Published: January 16th 2008December 31st 2007
What a way to bring in the New Year. Because I really just want a place to upload my New Years fireworks photos, this entry isn't going to be much else but fireworks and talk about how amazingly crazy New Years Eve in Rome was. And all we did was go out to the streets. We didn't go to any parties, bars, restaurants, official concerts, or planned gatherings. We actually didn't really know what was going to happen.
Actually, I should start by prefacing this entry with this fact: my last few New Years Eves have been fairly lame, comparatively. I'm sure there are places in the US which are crazy, or ultra hyped and fancy and jazzed-up—I haven't been to those places. The closest I've gotten to that is hosting a party my junior year of college in my apartment down at school where I bought a bunch of cheap champagne/sparkling wine and proceeded to somehow spill orange punch all down my white dress. Not really that crazy. So being in Rome for New Years was a special treat. If there is one fake holiday that I love to partake in, it's New Years Eve. I don't get too
excited for it, but when the clock strikes midnight and a new year commences there's something in me that feels nostalgic and sentimental and very moved.
Normally though, when the clock strikes twelve, I haven't been outside for three hours, watching crowds of Italians get ultra psyched when the house music of the free concert we stopped near starts playing the White Stripes' "Seven Nation Army." It was interesting, needless to say, and even though I despise the cold, I was able to be entertained enough to stick it out to the New Year. Our hostel had a pseudo New Years gathering starting at 8 PM with pasta and bottles of sparkling wine. We didn't stay that long but instead proceeded to wander somewhat aimlessly until we found a place that we could only hope gave us a good view of all the fireworks. We started out at the Colosseum, but between a bit of boredom and lack of other people around the area save a few people doing lines of crack in the green area to the north of the Colosseum (!), we decided to head on down via dei Fori Imperiali. I knew there was a concert
in Piazza del Popolo way north, but we happened upon a concert playing near Piazza Venezia. Since we didn't really know what else would work better, we decided that we couldn't be in a better spot for us. Who wouldn't want to bring in 2008 next to amazing monuments and ancient ruins?
We found a nice spot right along the top of Trajan's Forum and talked and people watched for roughly three hours until the time came for a champagne toast and the band to start playing Auld Lang Syne. Except, we had a hard time opening our bottle of toasts and the band instead played Madonna's "Material Girl." I thought it was hilarious. And I was busy trying to capture pictures of fireworks (I LOVE fireworks), which I did with slightly more than limited success. We were also able to take in the crazed scene too. The crowds were relatively tame before midnight, but after the fireworks show stopped and we started making our way back to the Colosseum to catch the metro the people got wild. Walking back I saw people doing absurd things with champagne bottles such as simply throwing near empty bottles across the street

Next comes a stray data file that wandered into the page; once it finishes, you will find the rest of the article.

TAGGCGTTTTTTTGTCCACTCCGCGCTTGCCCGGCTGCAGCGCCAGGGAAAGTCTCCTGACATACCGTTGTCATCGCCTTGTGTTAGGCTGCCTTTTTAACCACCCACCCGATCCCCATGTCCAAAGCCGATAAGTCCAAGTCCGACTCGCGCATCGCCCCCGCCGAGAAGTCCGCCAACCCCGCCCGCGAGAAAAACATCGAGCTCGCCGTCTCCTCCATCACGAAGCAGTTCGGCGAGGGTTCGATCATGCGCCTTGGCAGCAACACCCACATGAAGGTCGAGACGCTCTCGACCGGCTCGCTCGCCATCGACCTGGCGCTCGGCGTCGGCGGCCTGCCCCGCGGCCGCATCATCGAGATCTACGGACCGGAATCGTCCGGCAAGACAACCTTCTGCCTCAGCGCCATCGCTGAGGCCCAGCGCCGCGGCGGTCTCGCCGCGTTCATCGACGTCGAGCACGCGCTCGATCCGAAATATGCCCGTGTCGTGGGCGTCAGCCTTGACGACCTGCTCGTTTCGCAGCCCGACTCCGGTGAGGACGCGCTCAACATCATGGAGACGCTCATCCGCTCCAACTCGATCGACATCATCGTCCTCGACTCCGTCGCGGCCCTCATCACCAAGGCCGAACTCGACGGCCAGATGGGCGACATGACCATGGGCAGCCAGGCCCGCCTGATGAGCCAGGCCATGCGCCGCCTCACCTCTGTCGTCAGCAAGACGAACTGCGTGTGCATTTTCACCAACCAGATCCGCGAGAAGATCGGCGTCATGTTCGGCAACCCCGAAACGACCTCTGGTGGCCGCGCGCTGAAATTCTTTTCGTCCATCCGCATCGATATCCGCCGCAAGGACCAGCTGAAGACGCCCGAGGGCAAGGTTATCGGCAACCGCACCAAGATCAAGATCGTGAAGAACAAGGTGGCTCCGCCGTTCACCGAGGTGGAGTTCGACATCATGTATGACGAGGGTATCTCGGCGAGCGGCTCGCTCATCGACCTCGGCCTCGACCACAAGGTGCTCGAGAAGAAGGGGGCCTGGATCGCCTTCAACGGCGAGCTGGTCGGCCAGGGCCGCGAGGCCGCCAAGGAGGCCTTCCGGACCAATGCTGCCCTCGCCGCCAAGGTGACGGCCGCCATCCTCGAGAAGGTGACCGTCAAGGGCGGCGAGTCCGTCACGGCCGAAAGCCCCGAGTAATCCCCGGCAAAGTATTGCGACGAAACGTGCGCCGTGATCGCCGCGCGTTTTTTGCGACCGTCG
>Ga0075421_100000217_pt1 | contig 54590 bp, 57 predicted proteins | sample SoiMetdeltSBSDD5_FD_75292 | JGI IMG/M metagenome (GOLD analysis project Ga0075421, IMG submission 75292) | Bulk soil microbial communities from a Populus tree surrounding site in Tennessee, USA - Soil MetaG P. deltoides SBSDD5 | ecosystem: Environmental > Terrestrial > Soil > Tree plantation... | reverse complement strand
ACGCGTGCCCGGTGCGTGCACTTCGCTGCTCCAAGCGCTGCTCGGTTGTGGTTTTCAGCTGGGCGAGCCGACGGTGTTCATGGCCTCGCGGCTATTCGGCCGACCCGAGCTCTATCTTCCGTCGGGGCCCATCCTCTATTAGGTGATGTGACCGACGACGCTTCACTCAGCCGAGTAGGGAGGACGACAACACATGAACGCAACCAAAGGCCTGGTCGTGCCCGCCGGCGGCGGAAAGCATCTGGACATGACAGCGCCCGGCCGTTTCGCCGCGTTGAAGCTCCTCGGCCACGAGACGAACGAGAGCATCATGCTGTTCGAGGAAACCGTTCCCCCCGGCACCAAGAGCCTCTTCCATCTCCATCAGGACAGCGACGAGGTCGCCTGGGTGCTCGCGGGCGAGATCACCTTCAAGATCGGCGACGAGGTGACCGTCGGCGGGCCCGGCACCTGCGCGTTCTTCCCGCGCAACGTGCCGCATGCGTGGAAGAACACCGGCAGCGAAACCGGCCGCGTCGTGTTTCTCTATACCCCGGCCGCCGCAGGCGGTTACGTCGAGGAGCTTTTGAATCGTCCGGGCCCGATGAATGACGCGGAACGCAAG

or making multi-layered castles of them and trying to hurtle them like track stars. These people were amazingly unsuccessful thanks to the level of inebriation all around. I even saw a man who must have been at least seven feet tall, and it was all he could do to stay vertical while leaning on the shoulders of a woman two feet shorter than him. Both were minutes away from passing out, it seemed.
But that of course didn't stop them from continuing the party. No, not at all. I later learned that most people stayed out past four AM, which made me feel incredibly lame despite all the craziness ensuing all around me. We were back to the hostel and back in bed at 1 AM... hours before Rome would quite down and follow suit. But I very much enjoyed the massive street chaos and especially the scene in the metro. Public transportation was free going back, and everybody seemed to know this. It took a long time trying to even get to the level where the trains were. And when we did, trying to get on a train was the subway version of Titanic. You had to push
and pull your way to the door and hope that you don't get separated from your party, or even from the rest of your body when the door shuts. We watched a few trains go by before we were close to getting on one and when it was our turn, Keith and I linked arms and basically shoved our way into a train. You had to. It was madness. But enjoyable madness. Before we got on the train back to the hostel, we were able to see again the Italian love affair with the White Stripes. A train would pull up, blocking the view across the tracks to the other platform. But when the train would load and pull away, the two platforms would be visible to each other again. Of course, this sparked incredible commrodery and many chants of the main lines of "Seven Nation Army." It was amusing to see this in action. A train would pull up, and panic to get on the train would ensue. The train would pull away, and heeeeeeeey! Daahhh dah dah dah... the crowd turned into the bass line of "Seven Nation Army" once more. I am glad they enjoy American music
So that's really all I have to write here. I think I wrote more than I thougth I would about a night that was very fun, but still just a night. But I'm always going to remember my New Years in Rome. And the White Stripes. Ciao from 2008!
There are more photos below